Alice has $p_a,q_a$ and Bob has $p_b,q_b$, all elements of a ring $R$. They want to obtain shares of the value $pq$ where $p=p_a+p_b$, $q=q_a+q_b$. How do they do this ? Does revealing their shares of $pq$ leaks their shares of $p,q$? I am supposing that in the ring $R$, it is hard to deduce $p$ and $q$ from $pq$.
This cannot be achieved information-theoretically. This is typically the task that requires multiparty computation protocol to be achieved. In particular, the common method for what you want is called "secure multiplication protocol", and is in general constructed from an additively homomorphic encryption scheme (over the ring $R$), or from oblivious transfer.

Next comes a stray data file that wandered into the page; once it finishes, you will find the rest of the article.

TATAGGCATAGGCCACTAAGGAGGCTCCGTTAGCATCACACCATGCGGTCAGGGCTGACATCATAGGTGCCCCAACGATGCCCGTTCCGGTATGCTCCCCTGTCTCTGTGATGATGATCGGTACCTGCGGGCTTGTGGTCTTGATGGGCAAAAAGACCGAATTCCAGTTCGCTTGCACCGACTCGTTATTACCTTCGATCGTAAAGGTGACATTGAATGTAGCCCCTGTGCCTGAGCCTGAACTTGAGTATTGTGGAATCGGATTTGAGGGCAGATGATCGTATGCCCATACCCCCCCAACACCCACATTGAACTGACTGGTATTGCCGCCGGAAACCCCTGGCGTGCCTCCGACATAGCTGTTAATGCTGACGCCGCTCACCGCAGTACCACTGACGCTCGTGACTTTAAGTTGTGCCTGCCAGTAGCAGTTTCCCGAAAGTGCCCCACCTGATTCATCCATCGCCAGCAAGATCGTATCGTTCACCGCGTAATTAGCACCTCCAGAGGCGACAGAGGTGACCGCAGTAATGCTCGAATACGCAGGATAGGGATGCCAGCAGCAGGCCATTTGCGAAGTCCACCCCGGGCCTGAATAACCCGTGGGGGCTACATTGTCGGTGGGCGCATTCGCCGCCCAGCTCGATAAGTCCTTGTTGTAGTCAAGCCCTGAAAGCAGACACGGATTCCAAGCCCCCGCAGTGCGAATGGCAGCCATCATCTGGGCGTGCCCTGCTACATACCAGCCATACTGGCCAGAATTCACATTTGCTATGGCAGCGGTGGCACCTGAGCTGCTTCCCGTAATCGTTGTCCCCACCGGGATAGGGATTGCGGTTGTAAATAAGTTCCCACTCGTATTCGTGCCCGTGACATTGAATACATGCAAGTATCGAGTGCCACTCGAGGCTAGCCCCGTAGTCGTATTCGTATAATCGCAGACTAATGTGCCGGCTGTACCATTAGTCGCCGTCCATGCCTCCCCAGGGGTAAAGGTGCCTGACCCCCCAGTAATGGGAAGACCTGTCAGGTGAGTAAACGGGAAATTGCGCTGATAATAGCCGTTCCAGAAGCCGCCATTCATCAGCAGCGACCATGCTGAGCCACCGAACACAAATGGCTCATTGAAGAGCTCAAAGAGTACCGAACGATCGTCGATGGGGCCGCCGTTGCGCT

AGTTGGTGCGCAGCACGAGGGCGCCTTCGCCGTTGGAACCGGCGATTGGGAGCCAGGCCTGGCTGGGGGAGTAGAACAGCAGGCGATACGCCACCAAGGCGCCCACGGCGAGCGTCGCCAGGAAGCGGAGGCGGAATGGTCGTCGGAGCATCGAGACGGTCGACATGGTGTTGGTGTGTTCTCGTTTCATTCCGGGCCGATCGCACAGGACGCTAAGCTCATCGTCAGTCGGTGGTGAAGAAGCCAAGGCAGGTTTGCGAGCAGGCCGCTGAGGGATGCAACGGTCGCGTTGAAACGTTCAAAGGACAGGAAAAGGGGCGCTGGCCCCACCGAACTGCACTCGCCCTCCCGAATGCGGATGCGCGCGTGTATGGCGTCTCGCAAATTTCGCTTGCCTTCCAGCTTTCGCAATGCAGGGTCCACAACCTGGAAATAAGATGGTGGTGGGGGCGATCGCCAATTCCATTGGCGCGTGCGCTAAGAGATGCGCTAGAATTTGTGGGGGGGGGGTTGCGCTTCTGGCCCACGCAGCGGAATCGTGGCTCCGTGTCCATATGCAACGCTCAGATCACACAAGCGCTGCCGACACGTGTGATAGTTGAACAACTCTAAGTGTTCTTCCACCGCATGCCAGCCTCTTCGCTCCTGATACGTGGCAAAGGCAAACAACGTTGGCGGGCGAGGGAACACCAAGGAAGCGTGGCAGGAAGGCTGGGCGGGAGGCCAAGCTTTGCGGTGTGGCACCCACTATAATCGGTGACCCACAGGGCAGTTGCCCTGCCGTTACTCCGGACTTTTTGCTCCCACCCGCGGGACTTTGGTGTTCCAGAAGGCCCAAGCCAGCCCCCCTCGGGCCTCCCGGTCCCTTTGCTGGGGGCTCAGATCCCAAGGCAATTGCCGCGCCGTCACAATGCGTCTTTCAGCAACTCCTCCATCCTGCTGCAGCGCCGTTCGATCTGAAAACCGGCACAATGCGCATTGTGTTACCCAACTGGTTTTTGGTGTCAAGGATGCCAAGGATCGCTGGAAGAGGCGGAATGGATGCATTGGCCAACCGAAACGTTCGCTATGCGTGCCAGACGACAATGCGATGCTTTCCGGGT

Exemple with the encryption scheme: Alice holds $p_a,q_a$; Bob holds $p_b,q_b$. Alice picks an encryption scheme $E()$ and sends the public key to Bob. She keeps the secret key. Then, she sends $E(p_a), E(q_a)$ to Bob, who computes (using the homomorphic properties of the scheme $E()$) and sends back $E(p_aq_b + r_1), E(p_bq_a+r_2)$, where $r_1$ and $r_2$ are fresh random coin. Alice decrypts these values and get $(u_1,u_2)$. She computes $n_a = u_1 + u_2 + p_aq_a$; Bob computes $n_b = -(r_1 + r_2) + p_bq_b$. You can see that $n_a + n_b = (p_a+p_b)(q_a+q_b) = pq$; the fact that this does not reveal $p$ nor $q$ can be proven assuming the encryption scheme is IND-CPA secure (id est indistinguishable against chosen plaintext attacks).
To answer your second question, if $pq$ is hard to factor, then even knowing it, it is computationally infeasible to recover the shares of $p$ and $q$ of the opponent - however, it does obviously not leak "nothing" in an information theoretical sense.